Welcome back to The Nocturnal House, Snarklings! Thank you to everyone who read the first post, commented, or linked to it. Also, thanks to several comments posted on that first post, I have tracked down a copy of Fred Saberhagan’s The Dracula Tape and added it to my enormous, teetering to-be-read pile. (No, I’ve never read it before. Don’t give me that look! It always slipped through the cracks for me, I don’t know why.)
This visit to The Nocturnal House is still related to Dracula (Vintage Classics), though, oh yes. Let me introduce you to one of my favorite vampire books, and probably my absolute favorite in terms of Dracula “spin-offs”:
Anno Dracula, by Kim Newman.
Imagine, if you will, that when the Fearless Vampire Hunters confront Dracula in Mina’s bedroom at Purfleet asylum, they don’t drive Dracula away. Instead, Dracula defeats the Fearless Vampire Hunters, goes on to court the widowed Queen Victoria, marries her and becomes Prince Regent, and ushers in a new era of vampires living publicly and a fashion for vampirism across Europe. And that is just the back story!
The main plot of Anno Dracula centers around the Jack the Ripper murders, with the twist that all the murdered women are vampire prostitutes, offering sex or the chance to be turned into a vampire.
“‘Come on and kiss me, sir.’
I stood for a moment, simply looking. She was indeed a pretty thing, distinctive. Her shiny hair was cut short and lacquered in an almost Chinese style, sharp bangs like the cheek guards of a Roman helmet. In the fog, her red lips appeared quite black. Like all of them, she smiled too easily, disclosing sharp pearl-chip teeth. A cloud of cheap scent hung around, sickly to cover the reek.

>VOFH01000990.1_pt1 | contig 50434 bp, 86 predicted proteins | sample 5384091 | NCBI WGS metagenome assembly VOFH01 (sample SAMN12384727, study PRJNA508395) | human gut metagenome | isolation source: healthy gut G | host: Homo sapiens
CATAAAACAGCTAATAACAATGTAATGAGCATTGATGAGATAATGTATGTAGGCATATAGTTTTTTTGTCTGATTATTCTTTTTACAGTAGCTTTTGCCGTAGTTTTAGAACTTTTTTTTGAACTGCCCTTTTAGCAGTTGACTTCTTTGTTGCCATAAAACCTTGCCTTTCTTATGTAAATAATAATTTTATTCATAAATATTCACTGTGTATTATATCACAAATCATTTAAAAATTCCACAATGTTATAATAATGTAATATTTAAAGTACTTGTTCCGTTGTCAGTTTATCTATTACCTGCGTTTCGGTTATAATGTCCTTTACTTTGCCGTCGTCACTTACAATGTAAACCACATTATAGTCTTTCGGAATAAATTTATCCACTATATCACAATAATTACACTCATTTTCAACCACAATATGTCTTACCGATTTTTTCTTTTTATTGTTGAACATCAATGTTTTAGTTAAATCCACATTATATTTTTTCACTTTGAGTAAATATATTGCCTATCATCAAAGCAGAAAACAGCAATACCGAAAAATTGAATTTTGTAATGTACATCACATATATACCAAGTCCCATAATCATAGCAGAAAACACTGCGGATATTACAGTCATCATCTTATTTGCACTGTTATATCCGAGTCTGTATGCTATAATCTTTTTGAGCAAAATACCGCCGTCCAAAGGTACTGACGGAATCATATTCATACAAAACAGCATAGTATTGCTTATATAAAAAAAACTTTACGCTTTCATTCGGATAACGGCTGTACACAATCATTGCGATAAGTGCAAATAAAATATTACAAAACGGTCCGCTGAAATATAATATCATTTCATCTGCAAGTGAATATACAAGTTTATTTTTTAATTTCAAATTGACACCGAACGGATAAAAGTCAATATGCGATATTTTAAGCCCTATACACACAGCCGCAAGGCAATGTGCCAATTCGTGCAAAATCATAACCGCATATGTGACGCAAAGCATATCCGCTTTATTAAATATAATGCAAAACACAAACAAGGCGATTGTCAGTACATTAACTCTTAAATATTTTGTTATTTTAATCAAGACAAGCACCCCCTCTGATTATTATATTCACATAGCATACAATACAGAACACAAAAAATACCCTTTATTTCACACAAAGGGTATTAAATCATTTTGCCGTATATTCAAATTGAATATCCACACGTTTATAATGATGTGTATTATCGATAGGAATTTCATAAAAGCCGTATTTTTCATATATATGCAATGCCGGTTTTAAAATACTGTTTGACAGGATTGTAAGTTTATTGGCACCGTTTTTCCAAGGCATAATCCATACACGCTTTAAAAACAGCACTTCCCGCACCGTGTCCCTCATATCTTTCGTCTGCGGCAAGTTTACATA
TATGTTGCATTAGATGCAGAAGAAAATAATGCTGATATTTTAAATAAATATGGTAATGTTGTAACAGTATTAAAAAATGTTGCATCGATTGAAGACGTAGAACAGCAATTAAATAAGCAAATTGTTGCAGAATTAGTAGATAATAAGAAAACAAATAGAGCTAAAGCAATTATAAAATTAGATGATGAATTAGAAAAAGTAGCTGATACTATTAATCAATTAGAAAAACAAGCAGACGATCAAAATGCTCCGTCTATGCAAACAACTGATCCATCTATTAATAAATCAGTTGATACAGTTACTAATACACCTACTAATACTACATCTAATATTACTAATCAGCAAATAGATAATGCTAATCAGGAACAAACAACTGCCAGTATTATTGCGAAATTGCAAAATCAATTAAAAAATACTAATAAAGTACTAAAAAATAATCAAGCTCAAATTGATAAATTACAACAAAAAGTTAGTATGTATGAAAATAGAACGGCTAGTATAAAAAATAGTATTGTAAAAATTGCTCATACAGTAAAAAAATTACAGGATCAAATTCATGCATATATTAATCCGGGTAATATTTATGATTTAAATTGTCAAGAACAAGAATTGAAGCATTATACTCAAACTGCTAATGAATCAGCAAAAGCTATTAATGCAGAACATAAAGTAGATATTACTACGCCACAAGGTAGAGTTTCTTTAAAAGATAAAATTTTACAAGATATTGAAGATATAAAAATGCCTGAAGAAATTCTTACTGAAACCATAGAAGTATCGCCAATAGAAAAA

The streets are filthy, open sewers of vice. The dead are everywhere.”
Some of the people you’ll meet: Charles Beauregard, investigating the Ripper murders on orders from the Diogenes Club, a shadowy cabal that oversees the interests of the Empire;Genevieve Dieudonné, a 500+ year old vampire girl who was once a follower of Jeanne de’ Arc but is now working at the Whitechapel clinic run by; Doctor Jack Seward, who gave up running his Purfleet Asylum in the wake of being defeated by Dracula, and can’t forget his part in the destruction of Lucy; Lord Arthur Godalming, who decided the best way to deal with the rebirth and destruction of his fiancee and the fanged new world order was to become a part of it; Prime Minister Lord Ruthven, another elder vampire, who turned Lord Godalming; Miss Penelope Churchward, Charles Beauregard’s fiancee, who has plans involving fashionable immortality; and Miss Kate Reed, aspiring journalist suffragette, and long-suffering friend to Penelope. Not to mention a cast of other people drawn from Victorian-era fiction and history and cameos and walk-ons by vampires from almost every book and movie you can name.
Those vampiric walk-ons and cameos are part of the reason I love Anno Dracula so. It’s a game of hide-and-seek for fans of vampire fiction, and every time I re-read it, I recognize a new person or figure out a new reference. Montague Summers shows up, for heaven’s sake, in an off-handed reference to the medical science of vampires! (You know, Montague Summers? The infamously eccentric English scholar who wrote The Vampire: His Kith and Kin, one of the seminal non-fiction books about vampires? Here, this is from the biography about him: